advent of the Takers.  What created the Takers was a
shift in world view from reciprocity (to use Brian
Hill's term) to exploitation.  After this shift, what
had been harmless (nurturing crops) became harmful, and
became useable as a strategic weapon.

Aboriginal sustainability was the sustainability of
innocence.  It was not through choice but through
habit, perceived necessity, and ignorance of
alternatives.  In terms of our species, we can say it
was the sustainability of childhood.  Aboriginal times
were the childhood of humanity.

The past 10,000 years, I suggest, have been the
adolescence of humanity.  As a species we have been
irresponsible teenagers... drinking and driving,
holding up liquor stores, spurning our parents,
fighting in gangs, taking drugs, dropping out of
school, etc. etc.  With our empires and wars and
genocides and exploitations we've been 'bad boys and
girls'.  But we also must admit we've had a bit of fun
on the way.

To return to sustainability now would not be a return
to childhood, it would be an act of adult wisdom.  Just
as enlightenment is being 'like a child' but not 'being a
child'.  In other words, we DO have the technologies to
exploit, and the knowledge of how to exploit.  We can
return to sustainability, and to 'brotherhood', only by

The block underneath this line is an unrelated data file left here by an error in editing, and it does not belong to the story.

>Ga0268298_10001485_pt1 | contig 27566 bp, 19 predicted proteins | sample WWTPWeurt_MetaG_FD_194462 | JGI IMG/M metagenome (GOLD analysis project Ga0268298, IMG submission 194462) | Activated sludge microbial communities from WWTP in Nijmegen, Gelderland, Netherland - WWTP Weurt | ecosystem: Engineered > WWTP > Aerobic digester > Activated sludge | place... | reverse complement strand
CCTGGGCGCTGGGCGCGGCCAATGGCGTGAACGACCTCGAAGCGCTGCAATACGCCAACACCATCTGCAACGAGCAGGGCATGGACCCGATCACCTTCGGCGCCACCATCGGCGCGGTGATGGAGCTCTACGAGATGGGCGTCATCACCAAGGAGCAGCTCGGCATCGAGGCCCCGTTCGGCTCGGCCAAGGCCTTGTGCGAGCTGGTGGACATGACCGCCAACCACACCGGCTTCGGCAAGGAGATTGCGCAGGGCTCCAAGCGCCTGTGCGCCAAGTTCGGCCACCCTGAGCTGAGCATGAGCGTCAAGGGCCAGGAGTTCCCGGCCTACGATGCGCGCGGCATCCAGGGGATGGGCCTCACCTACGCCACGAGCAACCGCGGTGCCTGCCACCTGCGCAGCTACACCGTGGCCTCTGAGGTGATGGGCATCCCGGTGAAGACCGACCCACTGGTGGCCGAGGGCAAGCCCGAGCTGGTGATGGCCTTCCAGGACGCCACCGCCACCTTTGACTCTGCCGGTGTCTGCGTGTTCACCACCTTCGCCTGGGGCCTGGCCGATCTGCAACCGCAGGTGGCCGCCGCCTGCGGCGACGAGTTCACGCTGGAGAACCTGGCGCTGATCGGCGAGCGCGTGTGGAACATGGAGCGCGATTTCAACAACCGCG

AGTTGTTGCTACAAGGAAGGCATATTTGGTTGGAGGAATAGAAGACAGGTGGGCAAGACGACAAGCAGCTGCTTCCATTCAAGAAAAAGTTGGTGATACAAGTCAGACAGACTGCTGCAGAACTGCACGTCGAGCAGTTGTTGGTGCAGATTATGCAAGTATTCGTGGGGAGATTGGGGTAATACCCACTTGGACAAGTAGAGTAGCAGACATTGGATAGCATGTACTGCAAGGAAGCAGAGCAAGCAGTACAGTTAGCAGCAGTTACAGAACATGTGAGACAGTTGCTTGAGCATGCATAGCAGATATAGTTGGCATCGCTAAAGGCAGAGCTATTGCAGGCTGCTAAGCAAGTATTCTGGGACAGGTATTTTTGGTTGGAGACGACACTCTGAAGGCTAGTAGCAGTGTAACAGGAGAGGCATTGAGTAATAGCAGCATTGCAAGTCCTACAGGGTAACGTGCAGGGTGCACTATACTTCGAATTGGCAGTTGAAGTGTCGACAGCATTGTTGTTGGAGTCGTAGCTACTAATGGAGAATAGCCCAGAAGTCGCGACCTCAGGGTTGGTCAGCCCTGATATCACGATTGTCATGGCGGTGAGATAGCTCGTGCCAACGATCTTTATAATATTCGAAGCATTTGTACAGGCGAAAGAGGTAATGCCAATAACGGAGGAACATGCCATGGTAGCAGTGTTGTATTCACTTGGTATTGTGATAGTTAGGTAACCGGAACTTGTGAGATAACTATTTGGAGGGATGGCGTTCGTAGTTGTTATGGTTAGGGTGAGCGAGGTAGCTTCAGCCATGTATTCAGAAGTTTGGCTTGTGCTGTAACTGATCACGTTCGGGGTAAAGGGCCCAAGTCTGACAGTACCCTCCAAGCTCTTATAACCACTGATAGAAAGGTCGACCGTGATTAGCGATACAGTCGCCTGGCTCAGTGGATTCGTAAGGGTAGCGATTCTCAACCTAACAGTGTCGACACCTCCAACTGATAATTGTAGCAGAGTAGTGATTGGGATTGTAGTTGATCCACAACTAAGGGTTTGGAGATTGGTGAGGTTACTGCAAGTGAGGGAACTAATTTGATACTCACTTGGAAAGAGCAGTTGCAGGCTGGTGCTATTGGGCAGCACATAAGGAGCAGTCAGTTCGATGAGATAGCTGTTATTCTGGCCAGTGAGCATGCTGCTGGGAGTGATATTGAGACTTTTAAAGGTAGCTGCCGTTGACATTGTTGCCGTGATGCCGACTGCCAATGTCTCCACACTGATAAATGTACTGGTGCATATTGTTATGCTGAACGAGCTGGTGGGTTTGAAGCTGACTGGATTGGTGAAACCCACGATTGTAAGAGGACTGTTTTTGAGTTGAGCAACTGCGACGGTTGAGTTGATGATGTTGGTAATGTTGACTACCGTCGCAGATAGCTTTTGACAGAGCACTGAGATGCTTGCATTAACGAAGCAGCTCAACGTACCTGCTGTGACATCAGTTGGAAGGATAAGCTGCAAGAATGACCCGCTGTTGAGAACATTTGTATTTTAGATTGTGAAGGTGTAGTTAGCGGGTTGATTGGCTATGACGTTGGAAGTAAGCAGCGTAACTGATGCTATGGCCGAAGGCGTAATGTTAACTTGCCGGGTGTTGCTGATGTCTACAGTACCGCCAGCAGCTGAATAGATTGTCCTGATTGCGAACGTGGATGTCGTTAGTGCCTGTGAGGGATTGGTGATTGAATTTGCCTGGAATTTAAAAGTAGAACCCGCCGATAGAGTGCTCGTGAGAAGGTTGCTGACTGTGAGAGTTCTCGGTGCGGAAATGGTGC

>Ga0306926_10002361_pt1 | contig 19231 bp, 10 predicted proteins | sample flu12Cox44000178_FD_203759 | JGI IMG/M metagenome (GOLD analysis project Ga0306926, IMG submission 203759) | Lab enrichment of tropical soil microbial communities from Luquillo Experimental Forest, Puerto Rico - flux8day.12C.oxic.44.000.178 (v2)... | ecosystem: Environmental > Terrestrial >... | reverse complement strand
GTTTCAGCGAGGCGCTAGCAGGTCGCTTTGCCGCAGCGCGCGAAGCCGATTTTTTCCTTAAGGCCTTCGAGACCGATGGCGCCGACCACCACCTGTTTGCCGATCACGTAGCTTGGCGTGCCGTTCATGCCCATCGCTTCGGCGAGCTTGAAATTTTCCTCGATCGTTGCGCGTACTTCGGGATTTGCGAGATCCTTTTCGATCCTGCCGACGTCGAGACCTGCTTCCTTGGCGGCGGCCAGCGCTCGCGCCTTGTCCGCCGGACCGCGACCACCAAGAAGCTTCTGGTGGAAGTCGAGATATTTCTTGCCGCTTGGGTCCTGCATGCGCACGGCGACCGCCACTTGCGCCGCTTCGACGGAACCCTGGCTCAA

CHOOSING to do so as a species.  The genie cannot be
put back in the bottle but it can be tamed.

It is not the technologies that need to be removed, but
rather our world view which needs to be changed.  With
a changed world view, we will of course get rid of
nuclears and biotechs, and we will stop squandering
non-replenishable resources.  To do otherwise would
then seem obviously insane to us (as it in fact is).


A comforting observation in all this was expressed
eloquently by Rosa Zubizarreta.  She was talking about
Dynamic Facilitation, and she described it as a 'come
as you are' process.  I suggest that social
transformation is a 'come as you are' affair.  It is
not necessary for everyone to be 'on board' about
sustainability before we begin.  As we begin building
community, we will find ourselves working with people
who don't believe in sustainability, nor other things
that we hold sacred. It will be a breakthrough for _us
to realize we can work with such people and accomplish
worthwhile things.

First we need to harness the horse, then attach it to
the cart, then we can get serious about what path the
cart will follow.

have a good European holiday,